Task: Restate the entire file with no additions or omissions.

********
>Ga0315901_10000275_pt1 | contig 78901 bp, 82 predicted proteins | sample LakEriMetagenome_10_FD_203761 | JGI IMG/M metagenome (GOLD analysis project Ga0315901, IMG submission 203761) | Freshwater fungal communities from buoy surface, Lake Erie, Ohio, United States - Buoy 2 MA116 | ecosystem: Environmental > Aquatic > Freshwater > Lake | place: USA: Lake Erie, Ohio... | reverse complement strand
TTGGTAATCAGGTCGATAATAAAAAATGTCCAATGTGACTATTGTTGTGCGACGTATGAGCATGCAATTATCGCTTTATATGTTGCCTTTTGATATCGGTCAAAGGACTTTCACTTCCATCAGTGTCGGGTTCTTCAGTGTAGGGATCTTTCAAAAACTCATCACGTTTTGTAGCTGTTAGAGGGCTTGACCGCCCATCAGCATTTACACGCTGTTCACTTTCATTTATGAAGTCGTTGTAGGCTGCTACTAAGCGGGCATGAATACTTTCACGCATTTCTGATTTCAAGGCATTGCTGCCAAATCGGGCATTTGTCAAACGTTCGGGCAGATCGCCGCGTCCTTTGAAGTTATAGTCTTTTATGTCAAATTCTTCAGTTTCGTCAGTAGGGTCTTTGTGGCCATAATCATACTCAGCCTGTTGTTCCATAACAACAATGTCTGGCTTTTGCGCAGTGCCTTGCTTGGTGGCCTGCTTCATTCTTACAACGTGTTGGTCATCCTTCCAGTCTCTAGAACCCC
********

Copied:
>Ga0315901_10000275_pt1 | contig 78901 bp, 82 predicted proteins | sample LakEriMetagenome_10_FD_203761 | JGI IMG/M metagenome (GOLD analysis project Ga0315901, IMG submission 203761) | Freshwater fungal communities from buoy surface, Lake Erie, Ohio, United States - Buoy 2 MA116 | ecosystem: Environmental > Aquatic > Freshwater > Lake | place: USA: Lake Erie, Ohio... | reverse complement strand
TTGGTAATCAGGTCGATAATAAAAAATGTCCAATGTGACTATTGTTGTGCGACGTATGAGCATGCAATTATCGCTTTATATGTTGCCTTTTGATATCGGTCAAAGGACTTTCACTTCCATCAGTGTCGGGTTCTTCAGTGTAGGGATCTTTCAAAAACTCATCACGTTTTGTAGCTGTTAGAGGGCTTGACCGCCCATCAGCATTTACACGCTGTTCACTTTCATTTATGAAGTCGTTGTAGGCTGCTACTAAGCGGGCATGAATACTTTCACGCATTTCTGATTTCAAGGCATTGCTGCCAAATCGGGCATTTGTCAAACGTTCGGGCAGATCGCCGCGTCCTTTGAAGTTATAGTCTTTTATGTCAAATTCTTCAGTTTCGTCAGTAGGGTCTTTGTGGCCATAATCATACTCAGCCTGTTGTTCCATAACAACAATGTCTGGCTTTTGCGCAGTGCCTTGCTTGGTGGCCTGCTTCATTCTTACAACGTGTTGGTCATCCTTCCAGTCTCTAGAACCCC